3.
Front Med (Lausanne) ; 8: 738086, 2021.
Article in English | MEDLINE | ID: covidwho-1441122

ABSTRACT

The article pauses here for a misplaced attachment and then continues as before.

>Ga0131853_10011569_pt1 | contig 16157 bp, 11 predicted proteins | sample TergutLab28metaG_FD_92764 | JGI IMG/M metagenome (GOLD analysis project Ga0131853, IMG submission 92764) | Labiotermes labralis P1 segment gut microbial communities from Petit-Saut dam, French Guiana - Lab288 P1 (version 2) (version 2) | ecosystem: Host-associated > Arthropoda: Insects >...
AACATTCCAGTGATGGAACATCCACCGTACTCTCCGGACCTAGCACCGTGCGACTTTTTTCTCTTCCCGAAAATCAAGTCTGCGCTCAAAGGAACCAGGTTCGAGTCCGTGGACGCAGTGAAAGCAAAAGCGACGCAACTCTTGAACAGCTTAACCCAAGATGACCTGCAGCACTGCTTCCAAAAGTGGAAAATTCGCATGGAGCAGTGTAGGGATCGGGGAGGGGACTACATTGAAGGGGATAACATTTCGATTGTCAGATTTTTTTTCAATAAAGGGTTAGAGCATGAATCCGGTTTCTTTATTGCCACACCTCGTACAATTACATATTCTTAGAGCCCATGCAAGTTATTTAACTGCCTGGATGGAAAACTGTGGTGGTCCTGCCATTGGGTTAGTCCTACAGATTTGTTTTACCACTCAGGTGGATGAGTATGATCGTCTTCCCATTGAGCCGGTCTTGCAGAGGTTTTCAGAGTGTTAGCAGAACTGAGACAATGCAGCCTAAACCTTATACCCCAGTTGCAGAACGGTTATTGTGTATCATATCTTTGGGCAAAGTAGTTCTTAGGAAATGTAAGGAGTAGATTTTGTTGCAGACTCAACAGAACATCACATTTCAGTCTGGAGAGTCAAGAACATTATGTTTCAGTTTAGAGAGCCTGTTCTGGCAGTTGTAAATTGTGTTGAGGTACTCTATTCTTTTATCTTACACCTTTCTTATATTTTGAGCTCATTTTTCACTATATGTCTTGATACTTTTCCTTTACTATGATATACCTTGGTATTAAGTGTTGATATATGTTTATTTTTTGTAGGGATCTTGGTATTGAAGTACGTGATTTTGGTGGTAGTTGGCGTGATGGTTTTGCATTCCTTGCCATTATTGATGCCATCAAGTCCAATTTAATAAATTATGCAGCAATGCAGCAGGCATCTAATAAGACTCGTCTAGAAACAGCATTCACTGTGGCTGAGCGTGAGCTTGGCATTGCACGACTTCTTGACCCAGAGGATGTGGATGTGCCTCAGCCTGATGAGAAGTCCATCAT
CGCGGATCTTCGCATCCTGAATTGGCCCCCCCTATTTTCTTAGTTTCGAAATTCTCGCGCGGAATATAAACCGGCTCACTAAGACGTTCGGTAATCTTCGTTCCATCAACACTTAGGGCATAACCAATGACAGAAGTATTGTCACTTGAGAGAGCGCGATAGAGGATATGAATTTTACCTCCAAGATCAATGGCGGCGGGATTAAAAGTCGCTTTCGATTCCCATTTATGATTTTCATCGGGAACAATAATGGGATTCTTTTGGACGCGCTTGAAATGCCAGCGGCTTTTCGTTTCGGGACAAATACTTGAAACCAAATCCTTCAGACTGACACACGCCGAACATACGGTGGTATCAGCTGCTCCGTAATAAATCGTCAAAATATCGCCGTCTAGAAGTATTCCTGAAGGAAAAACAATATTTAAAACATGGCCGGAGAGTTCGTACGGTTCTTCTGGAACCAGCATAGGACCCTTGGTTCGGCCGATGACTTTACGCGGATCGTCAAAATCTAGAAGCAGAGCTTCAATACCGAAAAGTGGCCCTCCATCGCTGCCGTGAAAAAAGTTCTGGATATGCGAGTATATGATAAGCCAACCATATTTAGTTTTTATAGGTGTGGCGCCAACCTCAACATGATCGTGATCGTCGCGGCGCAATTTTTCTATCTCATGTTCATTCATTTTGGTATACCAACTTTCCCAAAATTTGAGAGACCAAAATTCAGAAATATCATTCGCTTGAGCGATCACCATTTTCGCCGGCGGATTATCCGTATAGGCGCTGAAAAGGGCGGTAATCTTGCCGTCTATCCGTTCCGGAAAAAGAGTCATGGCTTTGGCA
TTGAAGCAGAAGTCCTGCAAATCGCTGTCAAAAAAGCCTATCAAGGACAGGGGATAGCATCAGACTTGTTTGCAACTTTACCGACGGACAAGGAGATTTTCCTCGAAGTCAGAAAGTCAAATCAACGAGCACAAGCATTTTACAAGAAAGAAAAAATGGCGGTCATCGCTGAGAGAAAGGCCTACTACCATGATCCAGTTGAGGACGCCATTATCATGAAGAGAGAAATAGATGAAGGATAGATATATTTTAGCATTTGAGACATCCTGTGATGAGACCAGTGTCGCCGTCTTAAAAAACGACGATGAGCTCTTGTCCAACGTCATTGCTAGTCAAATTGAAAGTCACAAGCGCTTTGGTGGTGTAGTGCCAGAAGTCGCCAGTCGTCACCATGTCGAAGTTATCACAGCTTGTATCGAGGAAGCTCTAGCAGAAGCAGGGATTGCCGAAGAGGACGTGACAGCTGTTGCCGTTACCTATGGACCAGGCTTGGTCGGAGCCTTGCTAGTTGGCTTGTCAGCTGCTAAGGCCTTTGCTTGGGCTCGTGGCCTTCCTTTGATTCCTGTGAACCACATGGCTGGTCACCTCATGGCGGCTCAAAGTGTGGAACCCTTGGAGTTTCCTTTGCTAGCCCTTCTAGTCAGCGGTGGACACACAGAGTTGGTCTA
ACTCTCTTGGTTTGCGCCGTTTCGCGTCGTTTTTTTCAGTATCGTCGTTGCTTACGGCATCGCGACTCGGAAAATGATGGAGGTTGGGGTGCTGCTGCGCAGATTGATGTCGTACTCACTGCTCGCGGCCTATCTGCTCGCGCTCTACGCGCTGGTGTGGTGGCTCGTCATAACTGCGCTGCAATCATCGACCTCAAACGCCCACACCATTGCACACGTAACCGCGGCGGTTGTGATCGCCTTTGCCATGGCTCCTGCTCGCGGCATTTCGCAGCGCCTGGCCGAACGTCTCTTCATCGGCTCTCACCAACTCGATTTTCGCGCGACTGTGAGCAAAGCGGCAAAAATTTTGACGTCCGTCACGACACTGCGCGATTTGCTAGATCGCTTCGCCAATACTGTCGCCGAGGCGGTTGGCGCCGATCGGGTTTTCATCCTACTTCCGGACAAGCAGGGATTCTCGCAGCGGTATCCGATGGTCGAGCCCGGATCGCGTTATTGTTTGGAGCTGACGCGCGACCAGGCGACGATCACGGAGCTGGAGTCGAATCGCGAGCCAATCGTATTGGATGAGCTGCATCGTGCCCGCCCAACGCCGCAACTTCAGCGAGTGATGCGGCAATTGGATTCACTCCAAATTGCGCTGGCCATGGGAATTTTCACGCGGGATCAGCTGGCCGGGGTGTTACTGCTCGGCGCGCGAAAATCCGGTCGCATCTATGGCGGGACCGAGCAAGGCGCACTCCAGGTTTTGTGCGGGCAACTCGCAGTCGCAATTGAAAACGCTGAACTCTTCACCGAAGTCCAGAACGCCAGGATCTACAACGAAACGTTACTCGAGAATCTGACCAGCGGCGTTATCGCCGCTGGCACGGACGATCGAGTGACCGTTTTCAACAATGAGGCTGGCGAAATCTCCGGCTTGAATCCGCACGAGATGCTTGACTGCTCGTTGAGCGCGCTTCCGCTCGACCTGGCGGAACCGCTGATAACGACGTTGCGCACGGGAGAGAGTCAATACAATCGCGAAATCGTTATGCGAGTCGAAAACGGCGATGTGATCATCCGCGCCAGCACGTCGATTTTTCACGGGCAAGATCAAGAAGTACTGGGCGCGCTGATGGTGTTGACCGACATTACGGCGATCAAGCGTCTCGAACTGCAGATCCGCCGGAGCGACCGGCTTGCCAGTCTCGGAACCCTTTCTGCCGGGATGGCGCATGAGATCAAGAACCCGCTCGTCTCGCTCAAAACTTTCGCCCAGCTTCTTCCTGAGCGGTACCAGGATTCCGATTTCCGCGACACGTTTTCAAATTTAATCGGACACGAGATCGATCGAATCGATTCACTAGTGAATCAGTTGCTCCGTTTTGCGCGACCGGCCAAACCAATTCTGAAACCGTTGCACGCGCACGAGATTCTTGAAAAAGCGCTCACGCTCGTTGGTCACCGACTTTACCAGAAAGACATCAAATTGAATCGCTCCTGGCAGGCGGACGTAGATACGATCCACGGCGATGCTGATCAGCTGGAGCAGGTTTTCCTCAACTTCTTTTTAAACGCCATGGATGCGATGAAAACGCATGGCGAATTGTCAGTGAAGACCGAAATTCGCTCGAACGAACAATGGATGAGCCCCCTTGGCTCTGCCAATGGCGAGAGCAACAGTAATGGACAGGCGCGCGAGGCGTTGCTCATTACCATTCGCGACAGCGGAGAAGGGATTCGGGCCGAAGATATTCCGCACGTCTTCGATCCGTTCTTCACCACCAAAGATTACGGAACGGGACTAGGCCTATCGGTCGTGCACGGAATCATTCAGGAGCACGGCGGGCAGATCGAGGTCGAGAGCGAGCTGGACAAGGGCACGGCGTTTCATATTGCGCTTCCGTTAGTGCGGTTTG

Background: In a disease that has only existed for 18 months, it is difficult to be fully informed of the long-term sequelae of severe acute respiratory syndrome coronavirus-2 (SARS-CoV-2) infection. Evidence is growing that most organ systems can be affected by the virus, causing severe disabilities in survivors. The extent of the aftermath will declare itself over the next 5-10 years, but it is likely to be substantial with profound socio-economic impact on society. Methods: This is an international multi-center, prospective long-term follow-up study of patients who developed severe coronavirus disease-2019 (COVID-19) and were admitted to Intensive Care Units (ICUs). The study will be conducted at international tertiary hospitals. Patients will be monitored from time of ICU discharge up to 24 months. Information will be collected on demographics, co-existing illnesses before ICU admission, severity of illness during ICU admission and post-ICU quality of life as well as organ dysfunction and recovery. Statistical analysis will consist of patient trajectories over time for the key variables of quality of life and organ function. Using latent class analysis, we will determine if there are distinct patterns of patients in terms of recovery. Multivariable regression analyses will be used to examine associations between baseline characteristics and severity variables upon admission and discharge in the ICU, and how these impact outcomes at all follow-up time points up to 2 years. Ethics and Dissemination: The core study team and local principal investigators will ensure that the study adheres to all relevant national and local regulations, and that the necessary approvals are in place before a site may enroll patients. Clinical Trial Registration:anzctr.org.au: ACTRN12620000799954.